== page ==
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MBHB snippets Alert - August 14, 2015

The Federal Circuit issued a unanimous en banc decision yesterday regarding when joint tortfeasors may be held liable for literal infringement in Akamai Technologies Inc. v. Limelight Networks, Inc. In its opinion, the court held that method claims can be literally infringed when individual steps of a claimed method are performed by more than one actor under certain circumstances.
MBHB snippets Alert - July 22, 2015

In a seriously fractured decision, the Federal Circuit construed the provisions of the Biologics Price Control and Innovation Act (BPCIA or Act) in Amgen Inc. et al. v. Sandoz Inc. In doing so, the court limited the information available to biologic drug makers regarding a competitor’s application for a biosimilar product (adopting Sandoz’s argument). On the other hand, the decision extended the statutory exclusivity period enjoyed by innovator biologic drug makers relating to when the biosimilar applicant can enter the marketplace (as Amgen argued).
The patent statute makes it clear that subject matter that would have been obvious to one of ordinary skill in the art as of the effective filing date of a patent application is not patentable. The considerations relevant to obviousness have been set for some time: (1) the scope and content of the prior art; (2) the level of ordinary skill in the art; (3) the differences between the claimed subject matter and the prior art; and (4) secondary considerations of non-obviousness. There has, however, been much litigation on how courts are to apply these considerations to determine whether an invention would have been obvious and therefore not patentable.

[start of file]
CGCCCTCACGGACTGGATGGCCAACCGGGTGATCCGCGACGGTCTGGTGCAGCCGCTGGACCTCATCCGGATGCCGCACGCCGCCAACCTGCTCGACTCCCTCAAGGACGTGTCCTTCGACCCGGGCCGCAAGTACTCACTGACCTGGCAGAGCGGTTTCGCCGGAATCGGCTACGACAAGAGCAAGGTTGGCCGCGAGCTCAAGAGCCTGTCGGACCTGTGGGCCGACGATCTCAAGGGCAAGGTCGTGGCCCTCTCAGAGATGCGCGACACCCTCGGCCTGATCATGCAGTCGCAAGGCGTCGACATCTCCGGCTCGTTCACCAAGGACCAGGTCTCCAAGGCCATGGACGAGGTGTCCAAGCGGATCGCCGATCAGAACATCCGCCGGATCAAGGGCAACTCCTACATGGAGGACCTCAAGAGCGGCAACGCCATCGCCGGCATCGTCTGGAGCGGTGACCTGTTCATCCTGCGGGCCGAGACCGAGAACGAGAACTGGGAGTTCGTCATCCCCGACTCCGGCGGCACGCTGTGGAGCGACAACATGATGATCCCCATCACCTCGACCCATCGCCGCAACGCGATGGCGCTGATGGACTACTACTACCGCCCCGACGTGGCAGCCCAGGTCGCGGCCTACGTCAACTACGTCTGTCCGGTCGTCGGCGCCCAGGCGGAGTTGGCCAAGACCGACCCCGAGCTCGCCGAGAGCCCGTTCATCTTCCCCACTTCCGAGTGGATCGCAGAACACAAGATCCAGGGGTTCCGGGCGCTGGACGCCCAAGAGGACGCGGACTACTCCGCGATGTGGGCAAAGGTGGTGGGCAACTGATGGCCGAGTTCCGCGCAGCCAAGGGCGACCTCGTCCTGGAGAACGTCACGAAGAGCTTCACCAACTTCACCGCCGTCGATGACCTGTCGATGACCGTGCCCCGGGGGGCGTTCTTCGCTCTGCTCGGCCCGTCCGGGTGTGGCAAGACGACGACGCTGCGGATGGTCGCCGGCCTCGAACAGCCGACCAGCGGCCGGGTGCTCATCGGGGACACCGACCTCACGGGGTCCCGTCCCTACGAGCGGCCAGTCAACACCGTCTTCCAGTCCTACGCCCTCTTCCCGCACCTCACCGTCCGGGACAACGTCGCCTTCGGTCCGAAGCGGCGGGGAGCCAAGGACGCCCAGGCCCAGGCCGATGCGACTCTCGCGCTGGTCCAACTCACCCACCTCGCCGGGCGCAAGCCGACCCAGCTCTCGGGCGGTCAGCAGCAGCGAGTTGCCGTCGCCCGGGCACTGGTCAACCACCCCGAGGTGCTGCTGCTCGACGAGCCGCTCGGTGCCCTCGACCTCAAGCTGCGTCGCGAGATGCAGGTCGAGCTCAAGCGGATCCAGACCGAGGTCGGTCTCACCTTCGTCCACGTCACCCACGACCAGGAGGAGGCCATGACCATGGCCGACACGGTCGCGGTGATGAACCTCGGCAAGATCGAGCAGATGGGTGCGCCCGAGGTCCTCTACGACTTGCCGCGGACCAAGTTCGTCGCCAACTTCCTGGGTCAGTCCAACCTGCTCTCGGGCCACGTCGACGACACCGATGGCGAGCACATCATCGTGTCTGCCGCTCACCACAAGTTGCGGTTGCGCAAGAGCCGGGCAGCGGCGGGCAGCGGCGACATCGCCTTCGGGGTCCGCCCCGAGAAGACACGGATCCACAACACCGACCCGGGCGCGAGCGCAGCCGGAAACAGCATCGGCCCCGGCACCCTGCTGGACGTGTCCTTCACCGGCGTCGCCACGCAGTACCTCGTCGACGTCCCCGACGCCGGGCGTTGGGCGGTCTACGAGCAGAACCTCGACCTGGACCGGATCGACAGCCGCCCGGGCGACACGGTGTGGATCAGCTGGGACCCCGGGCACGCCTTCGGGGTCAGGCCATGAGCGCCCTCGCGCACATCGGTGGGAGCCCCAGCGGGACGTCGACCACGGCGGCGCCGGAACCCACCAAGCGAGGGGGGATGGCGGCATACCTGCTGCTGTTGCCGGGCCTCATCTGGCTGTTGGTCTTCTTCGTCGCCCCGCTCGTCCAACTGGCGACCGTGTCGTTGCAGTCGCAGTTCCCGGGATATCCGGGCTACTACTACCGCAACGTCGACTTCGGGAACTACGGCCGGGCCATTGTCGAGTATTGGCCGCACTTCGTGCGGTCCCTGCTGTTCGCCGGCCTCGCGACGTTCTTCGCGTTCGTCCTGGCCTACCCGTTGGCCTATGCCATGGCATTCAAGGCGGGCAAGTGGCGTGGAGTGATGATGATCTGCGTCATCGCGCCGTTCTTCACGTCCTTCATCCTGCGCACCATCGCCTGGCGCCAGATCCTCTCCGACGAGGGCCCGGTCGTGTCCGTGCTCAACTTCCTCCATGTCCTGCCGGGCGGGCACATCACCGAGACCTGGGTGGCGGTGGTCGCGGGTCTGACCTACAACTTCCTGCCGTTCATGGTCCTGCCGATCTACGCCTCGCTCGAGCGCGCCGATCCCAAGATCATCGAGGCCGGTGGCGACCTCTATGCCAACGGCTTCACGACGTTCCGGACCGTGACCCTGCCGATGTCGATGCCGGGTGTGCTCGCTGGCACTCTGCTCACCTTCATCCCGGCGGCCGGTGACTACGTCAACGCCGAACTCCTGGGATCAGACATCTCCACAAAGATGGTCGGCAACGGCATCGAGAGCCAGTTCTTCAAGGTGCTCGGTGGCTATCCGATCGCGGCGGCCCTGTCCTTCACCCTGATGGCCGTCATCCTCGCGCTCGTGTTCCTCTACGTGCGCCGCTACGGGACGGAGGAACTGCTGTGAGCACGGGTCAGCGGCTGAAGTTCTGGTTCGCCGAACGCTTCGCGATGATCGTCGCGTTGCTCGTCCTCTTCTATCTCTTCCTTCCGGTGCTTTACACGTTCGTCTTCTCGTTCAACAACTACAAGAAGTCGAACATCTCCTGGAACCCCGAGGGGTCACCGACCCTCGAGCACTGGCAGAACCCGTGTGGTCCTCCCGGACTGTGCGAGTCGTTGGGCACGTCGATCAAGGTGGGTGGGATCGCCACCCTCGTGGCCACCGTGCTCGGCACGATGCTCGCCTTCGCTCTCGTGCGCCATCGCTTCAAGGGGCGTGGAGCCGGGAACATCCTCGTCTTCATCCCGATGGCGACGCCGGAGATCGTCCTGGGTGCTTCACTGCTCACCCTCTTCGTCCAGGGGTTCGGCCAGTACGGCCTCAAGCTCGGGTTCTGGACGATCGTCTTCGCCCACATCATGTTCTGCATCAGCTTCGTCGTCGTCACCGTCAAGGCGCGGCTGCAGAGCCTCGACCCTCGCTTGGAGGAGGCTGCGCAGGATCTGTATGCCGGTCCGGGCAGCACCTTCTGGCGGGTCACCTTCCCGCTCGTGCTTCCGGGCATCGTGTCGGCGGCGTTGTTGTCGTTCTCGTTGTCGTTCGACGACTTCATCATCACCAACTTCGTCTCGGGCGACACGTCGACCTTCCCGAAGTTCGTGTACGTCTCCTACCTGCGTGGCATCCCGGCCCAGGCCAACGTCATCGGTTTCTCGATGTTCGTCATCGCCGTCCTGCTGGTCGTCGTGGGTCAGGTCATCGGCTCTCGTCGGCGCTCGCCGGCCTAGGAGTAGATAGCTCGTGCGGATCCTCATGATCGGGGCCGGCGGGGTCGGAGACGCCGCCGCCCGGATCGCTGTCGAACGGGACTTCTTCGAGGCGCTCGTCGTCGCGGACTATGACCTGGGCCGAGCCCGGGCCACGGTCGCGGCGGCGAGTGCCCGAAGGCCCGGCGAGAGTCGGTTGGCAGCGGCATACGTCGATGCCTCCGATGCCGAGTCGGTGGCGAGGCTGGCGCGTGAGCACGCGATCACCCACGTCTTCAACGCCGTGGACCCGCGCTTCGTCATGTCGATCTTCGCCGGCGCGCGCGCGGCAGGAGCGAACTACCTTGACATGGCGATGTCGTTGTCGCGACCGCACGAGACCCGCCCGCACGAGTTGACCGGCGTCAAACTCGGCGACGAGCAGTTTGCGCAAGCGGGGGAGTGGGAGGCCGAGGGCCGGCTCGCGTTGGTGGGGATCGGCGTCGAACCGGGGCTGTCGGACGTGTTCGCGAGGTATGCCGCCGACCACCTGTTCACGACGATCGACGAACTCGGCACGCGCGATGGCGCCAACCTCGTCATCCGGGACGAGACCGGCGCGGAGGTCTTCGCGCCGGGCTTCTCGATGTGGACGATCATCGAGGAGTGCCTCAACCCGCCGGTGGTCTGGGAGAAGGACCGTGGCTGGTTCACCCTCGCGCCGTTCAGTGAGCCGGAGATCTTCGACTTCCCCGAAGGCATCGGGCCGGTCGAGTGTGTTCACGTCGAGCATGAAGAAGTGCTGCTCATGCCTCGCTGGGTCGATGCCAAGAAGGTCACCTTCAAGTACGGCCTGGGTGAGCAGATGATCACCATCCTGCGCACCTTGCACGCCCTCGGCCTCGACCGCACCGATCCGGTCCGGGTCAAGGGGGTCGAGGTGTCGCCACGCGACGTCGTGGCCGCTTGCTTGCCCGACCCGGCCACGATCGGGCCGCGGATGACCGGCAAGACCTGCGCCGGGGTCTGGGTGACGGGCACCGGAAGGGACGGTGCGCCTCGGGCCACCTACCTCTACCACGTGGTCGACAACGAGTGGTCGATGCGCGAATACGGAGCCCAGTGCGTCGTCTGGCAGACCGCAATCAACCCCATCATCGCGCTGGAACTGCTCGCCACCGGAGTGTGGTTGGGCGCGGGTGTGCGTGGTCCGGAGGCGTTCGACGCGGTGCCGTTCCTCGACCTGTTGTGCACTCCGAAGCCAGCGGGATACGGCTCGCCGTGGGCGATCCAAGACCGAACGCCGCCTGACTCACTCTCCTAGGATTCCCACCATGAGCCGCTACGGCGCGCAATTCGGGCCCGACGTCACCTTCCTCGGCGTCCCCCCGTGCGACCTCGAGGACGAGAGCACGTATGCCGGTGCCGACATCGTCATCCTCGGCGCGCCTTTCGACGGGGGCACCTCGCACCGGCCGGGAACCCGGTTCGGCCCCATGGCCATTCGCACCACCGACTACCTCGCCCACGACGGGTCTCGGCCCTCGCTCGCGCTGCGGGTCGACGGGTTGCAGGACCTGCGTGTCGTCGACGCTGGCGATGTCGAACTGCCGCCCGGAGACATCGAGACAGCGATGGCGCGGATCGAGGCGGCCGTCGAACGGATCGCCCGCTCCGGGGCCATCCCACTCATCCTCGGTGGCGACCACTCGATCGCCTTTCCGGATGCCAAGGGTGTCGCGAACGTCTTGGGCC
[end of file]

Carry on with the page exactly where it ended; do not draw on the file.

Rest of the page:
The America Invents Act (AIA) created several adjudicative proceedings within the Patent Trial and Appeal Board (PTAB) of the U.S. Patent & Trademark Office, including inter partes review, post-grant review, and covered business method review (IPR, PGR, and CBM, respectively). The AIA also provided explicit estoppel provisions with respect to District Court litigation for those proceedings.
In a 7-2 decision authored by Justice Alito, the Supreme Court held on March 24, 2015, that issue preclusion may apply to Trademark Trial and Appeal Board (TTAB) decisions (B&B Hardware, Inc. v. Hargis Industries, Inc.).
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